Are you thinking of trying for a baby? Or have you already begun trying to conceive?
One of the most important things you can do for your future child, even before you become pregnant, is to make sure your body is in good health and ready to safely carry a pregnancy to term. Which is why I warmly advise having a preconception medical checkup with your doctor if you are thinking of extending your family in the near future.
Here’s a complete list of tests that are generally recommended to all women who are trying to become pregnant:
• CBC (Complete Blood Count) should be done yearly to check your overall health, whether you are trying to conceive or not. This test checks your blood for certain components, including Red Blood Cells, White Blood Cells, Hemoglobin and Platelets. It can provide a lot of information on your general health, including possible ongoing conditions like infections, anemia, blood clotting disorders and many others.
• Blood group & Rh factor. The Rh factor in particular can be very important in pregnancy. If you are Rh negative and your partner is Rh positive, this can cause your body to reject a pregnancy if the baby you are carrying is Rh positive, like your partner. Fortunately there are efficient ways to prevent this rejection response and carry successfully to term. As a side note, if you are Rh positive, then there is no need to worry whatsoever.
• The TORCH profile - this includes IgG and IGM antibodies for Toxoplasma, Rubella, Cytomegalovirus, Herpes Simplex Virus 1 and Herpes Simplex Virus 2. Each of these conditions can seriously affect your pregnancy if you contract them while you’re expecting. Ideally, you already have antibodies to all of them, which means you have developed immunity. But if you haven't, extra attention will be needed in order to avoid becoming infected during pregnancy.
• Hepatitis B, Hepatitis C, HIV - you definitely want to make sure you don’t have any of these, since they may also be passed on to the baby, either during pregnancy or during childbirth. If you are aware of having either of them, your doctor can take special precautions so as to lower the risk of transmission to the baby.
• Blood glucose - an abnormal value can affect both your fertility and pregnancy, so it’s important to check its level and if needed, take the necessary steps to keep it under control and within a normal range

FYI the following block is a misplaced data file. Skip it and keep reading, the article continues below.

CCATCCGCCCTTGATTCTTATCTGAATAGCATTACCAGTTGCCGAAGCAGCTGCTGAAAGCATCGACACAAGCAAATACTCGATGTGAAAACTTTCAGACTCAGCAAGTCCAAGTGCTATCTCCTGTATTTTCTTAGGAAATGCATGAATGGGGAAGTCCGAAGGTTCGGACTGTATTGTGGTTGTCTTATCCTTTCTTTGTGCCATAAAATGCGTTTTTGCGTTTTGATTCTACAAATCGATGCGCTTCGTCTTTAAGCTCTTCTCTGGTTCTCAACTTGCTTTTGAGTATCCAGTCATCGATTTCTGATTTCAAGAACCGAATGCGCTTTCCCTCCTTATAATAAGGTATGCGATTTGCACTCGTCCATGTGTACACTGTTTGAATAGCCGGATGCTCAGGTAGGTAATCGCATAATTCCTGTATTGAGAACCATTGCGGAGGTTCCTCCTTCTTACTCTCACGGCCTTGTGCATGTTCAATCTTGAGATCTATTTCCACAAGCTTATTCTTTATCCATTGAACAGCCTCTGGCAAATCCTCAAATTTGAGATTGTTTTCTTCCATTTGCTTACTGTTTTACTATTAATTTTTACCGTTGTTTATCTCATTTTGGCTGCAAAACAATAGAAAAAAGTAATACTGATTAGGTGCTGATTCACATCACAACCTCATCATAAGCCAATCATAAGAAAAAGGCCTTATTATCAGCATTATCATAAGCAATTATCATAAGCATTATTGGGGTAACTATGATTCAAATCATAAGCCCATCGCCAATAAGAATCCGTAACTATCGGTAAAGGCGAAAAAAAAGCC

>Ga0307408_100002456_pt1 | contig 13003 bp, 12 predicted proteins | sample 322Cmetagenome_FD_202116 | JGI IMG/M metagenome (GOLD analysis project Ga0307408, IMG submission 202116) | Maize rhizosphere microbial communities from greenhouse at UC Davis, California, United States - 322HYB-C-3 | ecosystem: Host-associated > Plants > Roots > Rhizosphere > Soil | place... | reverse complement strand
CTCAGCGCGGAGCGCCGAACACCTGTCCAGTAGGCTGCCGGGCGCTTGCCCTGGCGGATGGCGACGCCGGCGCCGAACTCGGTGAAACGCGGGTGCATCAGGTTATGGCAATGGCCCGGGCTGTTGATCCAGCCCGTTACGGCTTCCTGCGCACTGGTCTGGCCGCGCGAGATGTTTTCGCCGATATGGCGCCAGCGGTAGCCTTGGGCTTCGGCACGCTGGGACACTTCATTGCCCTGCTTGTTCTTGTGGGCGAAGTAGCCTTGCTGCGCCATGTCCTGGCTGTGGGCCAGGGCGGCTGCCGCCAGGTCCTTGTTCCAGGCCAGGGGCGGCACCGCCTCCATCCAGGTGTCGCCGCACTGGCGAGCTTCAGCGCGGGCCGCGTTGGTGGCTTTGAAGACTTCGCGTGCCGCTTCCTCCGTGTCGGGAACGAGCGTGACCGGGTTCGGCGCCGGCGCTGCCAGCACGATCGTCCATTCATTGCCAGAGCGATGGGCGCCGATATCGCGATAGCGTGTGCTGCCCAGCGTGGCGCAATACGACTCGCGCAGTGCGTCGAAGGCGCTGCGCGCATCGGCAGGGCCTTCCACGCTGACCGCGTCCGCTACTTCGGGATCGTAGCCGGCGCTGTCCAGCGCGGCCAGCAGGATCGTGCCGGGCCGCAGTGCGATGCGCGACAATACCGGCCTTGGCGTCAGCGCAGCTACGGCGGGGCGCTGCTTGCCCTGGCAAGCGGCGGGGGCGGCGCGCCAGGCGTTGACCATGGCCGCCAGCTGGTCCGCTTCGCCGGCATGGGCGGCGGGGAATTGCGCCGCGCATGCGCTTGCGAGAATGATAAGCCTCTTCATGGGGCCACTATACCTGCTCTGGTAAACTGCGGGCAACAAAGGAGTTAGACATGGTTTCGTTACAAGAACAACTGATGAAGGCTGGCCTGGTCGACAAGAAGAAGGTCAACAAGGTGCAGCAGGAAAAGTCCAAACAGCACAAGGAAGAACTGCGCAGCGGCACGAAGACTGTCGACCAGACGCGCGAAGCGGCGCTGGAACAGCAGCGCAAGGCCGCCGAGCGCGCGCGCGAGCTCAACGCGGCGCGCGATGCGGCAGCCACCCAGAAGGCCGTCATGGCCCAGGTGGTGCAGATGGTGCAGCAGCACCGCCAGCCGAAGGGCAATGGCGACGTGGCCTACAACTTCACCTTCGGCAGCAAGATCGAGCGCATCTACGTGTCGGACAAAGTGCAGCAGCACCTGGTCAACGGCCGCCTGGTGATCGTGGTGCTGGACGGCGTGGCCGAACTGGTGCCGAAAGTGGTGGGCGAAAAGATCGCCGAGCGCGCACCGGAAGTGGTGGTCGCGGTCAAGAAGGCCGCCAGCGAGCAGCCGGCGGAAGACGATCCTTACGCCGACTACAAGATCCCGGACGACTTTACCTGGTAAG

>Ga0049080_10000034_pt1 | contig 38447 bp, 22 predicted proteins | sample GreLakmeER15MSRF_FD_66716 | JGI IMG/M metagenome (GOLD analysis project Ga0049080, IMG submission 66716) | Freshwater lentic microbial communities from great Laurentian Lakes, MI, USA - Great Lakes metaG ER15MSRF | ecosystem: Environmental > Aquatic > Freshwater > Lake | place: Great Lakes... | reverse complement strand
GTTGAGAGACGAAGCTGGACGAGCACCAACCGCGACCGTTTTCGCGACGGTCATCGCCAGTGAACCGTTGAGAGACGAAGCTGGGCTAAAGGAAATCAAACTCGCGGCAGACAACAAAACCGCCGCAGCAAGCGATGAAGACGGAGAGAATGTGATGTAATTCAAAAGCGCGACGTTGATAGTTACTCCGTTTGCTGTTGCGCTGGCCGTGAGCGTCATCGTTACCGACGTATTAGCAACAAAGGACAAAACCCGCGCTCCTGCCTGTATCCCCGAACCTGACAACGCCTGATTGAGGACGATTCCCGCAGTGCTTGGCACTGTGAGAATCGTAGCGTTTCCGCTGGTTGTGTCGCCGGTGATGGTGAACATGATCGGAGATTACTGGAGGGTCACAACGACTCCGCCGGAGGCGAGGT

• TSH (Thyroid Stimulating Hormone) is the hormone that tells your thyroid gland how much thyroid hormones to produce. Thyroid function can have an important impact on your fertility (and your overall health as well). For optimal fertility, you want to keep your TSH somewhere between 0.5 and 2 mU/L. Anything over the value of 2.5 mU/L can diminish your ability to become pregnant.
• Pap test - it screens for cervical cancer (and the cervical cellular changes which may later lead to cancer). As long as yours has a normal result (meaning negative for intraepithelial lesions or malignancy), you can keep taking one Pap every 3 years.
• Vaginal wet mount - this will check for any bacterial and fungal infections as well as local immune response, which may affect a future pregnancy if left untreated. A vaginal infection can be more difficult to treat while you’re expecting, so it’s best that you take care of any issues before conception.
• Urine test - a urine infection might also spell trouble for an early pregnancy, so testing on time will lower the risk of having to deal with it while you're expecting.
Although this isn’t always recommended by all doctors, I encourage my clients to have a transvaginal ultrasound before becoming pregnant (especially if they never had one or had one more than 3 years ago), to make sure their uterus and ovaries are healthy and working as they should. A transvaginal ultrasound can tell us a lot about a woman’s reproductive health and spot several potential problems. In most cases, correcting a dysfunction before it becomes diagnosed as infertility one year later or before it leads to one or several miscarriages is probably a kinder, smarter and overall better approach.
Last but not least, please make sure you give up smoking, consuming high amounts of alcohol and lower your caffeine intake (to less than 200 mg/day) even before becoming pregnant. All these habits can diminish fertility and furthermore can seriously harm your baby if you continue them once you are pregnant.